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 Post subject: Re: outdoor enclosures
PostPosted: February 6th, 2016, 9:56 am 

Joined: July 2nd, 2013, 9:29 am
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Location: California
Quote:
I wonder if there is anything I can rent short of heavy equipment to help blast through the rocks and make digging easier too but have found nothing yet.


Rent an electric hammer w/ clay spade. Something like this:

http://www.amazon.com/gp/aw/d/B0046REI8I/ref=mp_s_a_1_14?qid=1454780894&sr=8-14&pi=AC_SX220_SY330_FMwebp_QL65&keywords=electric+jackhammer

The clay spade is really helpful.

Edited to add: It won't do much if you are hitting cobble though.


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 Post subject: Re: outdoor enclosures
PostPosted: February 7th, 2016, 4:13 pm 

Joined: June 7th, 2010, 7:30 pm
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Location: St Louis, MO / Hartford, CT
Thanks for the link, I've also been looking at cold frames for gardens, I think between the tool and arranging it a bit like a cold frame for the darkest days of winter, I should be able to keep the frost to a minimum. I am going to give it a shot this year and see what happens.


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 Post subject: Re: outdoor enclosures
PostPosted: February 10th, 2016, 5:33 am 
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Good luck! I'd love to see how you get it set up.

I've been running over some ideas for outdoor housing for bluetongues and bearded dragons lately. I hope that we can all share notes and see what works.

--Berkeley


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 Post subject: Re: outdoor enclosures
PostPosted: February 21st, 2016, 9:58 am 
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... abit of an overkill, but it was 1 of the reasons i really h8t'd to sell that house ... i kept a community of rockdewellers in there; chucks / tortugas / rockboas/ pituophids / most of them bred & thrived ... a real labor of love, tho i wouldn't do it that way again, too much work :p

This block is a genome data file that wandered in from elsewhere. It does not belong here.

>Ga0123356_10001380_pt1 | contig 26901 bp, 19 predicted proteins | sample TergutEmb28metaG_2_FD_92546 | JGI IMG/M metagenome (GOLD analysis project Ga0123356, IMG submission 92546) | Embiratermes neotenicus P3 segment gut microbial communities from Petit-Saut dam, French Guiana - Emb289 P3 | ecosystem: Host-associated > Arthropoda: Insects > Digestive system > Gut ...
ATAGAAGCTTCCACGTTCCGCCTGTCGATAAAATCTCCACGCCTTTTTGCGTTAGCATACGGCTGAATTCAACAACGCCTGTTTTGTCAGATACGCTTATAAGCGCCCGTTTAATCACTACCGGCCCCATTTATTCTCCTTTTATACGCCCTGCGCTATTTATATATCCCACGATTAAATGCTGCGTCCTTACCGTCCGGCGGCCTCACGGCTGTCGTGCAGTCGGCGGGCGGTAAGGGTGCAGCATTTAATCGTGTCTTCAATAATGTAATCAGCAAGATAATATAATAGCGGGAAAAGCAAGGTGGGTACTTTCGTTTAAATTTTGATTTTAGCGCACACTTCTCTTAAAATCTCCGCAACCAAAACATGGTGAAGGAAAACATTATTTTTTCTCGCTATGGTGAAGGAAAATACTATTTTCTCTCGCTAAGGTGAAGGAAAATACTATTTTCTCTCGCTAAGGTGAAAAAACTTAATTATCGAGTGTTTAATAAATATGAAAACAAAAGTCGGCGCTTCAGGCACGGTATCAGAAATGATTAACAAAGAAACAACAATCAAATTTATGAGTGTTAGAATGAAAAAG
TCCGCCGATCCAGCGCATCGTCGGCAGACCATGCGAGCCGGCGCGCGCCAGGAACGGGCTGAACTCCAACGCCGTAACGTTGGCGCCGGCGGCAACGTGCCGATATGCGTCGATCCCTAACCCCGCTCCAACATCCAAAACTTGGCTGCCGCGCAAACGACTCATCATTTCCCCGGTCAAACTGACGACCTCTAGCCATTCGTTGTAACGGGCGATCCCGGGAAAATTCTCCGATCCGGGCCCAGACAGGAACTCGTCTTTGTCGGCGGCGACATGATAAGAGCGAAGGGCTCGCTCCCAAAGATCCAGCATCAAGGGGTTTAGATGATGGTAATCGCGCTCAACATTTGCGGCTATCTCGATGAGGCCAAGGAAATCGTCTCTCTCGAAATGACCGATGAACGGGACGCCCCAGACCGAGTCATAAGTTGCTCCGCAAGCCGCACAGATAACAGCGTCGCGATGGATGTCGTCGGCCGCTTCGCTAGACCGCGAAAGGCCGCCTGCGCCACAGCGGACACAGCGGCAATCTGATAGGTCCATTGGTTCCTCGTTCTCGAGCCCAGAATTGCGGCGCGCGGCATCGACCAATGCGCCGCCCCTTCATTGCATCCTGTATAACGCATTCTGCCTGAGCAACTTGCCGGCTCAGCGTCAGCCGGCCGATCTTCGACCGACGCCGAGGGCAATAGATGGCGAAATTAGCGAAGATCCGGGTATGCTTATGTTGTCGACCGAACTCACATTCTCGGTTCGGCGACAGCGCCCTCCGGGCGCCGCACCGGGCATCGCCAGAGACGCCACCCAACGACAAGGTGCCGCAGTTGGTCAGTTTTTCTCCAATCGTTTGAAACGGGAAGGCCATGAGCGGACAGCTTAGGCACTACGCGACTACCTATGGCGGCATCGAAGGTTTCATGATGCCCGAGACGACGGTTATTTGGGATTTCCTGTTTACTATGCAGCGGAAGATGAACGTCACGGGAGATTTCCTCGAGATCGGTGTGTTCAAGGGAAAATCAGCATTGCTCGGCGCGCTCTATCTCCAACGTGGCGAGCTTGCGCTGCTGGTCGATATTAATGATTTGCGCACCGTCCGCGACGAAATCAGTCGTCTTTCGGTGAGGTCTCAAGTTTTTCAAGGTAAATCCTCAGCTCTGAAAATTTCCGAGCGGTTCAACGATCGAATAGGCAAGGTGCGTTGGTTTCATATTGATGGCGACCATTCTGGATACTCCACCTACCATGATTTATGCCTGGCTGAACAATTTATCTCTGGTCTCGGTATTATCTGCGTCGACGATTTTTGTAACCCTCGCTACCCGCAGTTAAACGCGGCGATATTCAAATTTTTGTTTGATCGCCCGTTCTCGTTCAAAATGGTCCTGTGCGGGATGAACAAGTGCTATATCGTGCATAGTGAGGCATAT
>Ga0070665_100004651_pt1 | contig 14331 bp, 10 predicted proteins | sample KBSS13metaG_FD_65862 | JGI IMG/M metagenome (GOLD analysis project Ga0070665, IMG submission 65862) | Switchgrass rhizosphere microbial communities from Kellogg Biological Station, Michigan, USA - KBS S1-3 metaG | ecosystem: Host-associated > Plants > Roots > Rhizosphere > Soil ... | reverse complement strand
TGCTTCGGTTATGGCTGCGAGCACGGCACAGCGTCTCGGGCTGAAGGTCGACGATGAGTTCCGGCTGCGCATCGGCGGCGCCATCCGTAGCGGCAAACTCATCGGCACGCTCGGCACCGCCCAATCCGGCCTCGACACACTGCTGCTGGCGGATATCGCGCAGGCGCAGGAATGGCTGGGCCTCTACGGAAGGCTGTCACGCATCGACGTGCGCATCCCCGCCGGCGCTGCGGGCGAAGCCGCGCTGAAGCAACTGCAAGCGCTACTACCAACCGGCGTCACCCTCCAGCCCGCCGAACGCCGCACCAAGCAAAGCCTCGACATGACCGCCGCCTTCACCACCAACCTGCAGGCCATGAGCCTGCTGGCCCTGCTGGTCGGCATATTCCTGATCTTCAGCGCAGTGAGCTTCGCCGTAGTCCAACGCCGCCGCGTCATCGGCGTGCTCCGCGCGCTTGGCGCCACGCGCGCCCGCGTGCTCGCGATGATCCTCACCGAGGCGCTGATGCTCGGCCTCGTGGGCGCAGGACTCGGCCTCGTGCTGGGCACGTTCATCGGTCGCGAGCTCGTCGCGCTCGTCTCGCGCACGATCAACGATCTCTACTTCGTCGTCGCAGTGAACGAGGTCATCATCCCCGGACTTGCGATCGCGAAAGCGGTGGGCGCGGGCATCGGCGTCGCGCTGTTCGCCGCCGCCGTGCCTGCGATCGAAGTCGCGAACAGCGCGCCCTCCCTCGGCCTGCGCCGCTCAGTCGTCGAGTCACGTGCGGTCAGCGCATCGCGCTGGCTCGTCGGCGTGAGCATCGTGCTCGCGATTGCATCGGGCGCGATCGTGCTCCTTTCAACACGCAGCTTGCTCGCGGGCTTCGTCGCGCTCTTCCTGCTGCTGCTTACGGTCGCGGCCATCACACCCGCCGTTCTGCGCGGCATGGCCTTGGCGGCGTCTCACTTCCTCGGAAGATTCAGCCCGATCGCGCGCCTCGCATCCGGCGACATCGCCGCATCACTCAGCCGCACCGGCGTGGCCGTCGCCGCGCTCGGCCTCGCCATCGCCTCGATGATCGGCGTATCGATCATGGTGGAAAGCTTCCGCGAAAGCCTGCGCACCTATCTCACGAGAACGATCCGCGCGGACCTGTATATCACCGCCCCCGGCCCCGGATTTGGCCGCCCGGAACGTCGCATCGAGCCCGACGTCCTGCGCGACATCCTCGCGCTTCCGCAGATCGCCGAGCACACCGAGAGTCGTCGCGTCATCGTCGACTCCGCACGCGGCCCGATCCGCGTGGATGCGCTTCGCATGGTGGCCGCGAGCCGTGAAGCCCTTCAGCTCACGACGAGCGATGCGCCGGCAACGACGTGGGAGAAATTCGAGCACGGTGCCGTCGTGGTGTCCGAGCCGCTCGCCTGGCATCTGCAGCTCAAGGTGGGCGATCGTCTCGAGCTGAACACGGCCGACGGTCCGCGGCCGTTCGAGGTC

Image


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 Post subject: Re: outdoor enclosures
PostPosted: February 21st, 2016, 3:45 pm 

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Regal, that is a very nice looking enclosure. Can you give some details about the materials used. You wouldn't do it again because it was too much work to build, or keep up?


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 Post subject: Re: outdoor enclosures
PostPosted: February 24th, 2016, 3:35 pm 
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i think its pretty obvious, masonry base ( 8 x 8 x 16 block w/ 12" x 12" caps ... i used the property walls for 2 sides, welded 1/4" square stock for cat exclosure top : 1/4" galv hardware cloth, w/ truss strap material to secure it w/ 5/16" hex hed self tapping screws, framed in a 3' x 6' glass sliding glass window, and a screen door for additional access ... not so obvious, i buried 3" abs pipe w/ epoxy/sand ( capped @ the bottom & drilled for drainage) for traction as thermal retreats under the mound of boulders which were as big as this buff boy could handle ... then i dremel tooled petrogyphs on the boulders ... : }

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 Post subject: Re: outdoor enclosures
PostPosted: February 24th, 2016, 3:37 pm 
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... example of the kind of experiments i could arrange there ...

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 Post subject: Re: outdoor enclosures
PostPosted: February 24th, 2016, 3:38 pm 
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documenting winter basking w/ rockboas ...

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 Post subject: Re: outdoor enclosures
PostPosted: February 24th, 2016, 3:55 pm 
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Herpetoculture as lens - and a razors edge.


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 Post subject: Re: outdoor enclosures
PostPosted: February 25th, 2016, 3:50 pm 
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Sometimes especially in what has been presented here, the resources and factors present in the keeping strategy make the perimeters of containment inconsequential to its inhabitant, or greatly reduced perceptually in the scheme of its activity and behaviors. This is especially possible in outdoor environments with the climate and habitat knowledge that John, Berkeley and others have.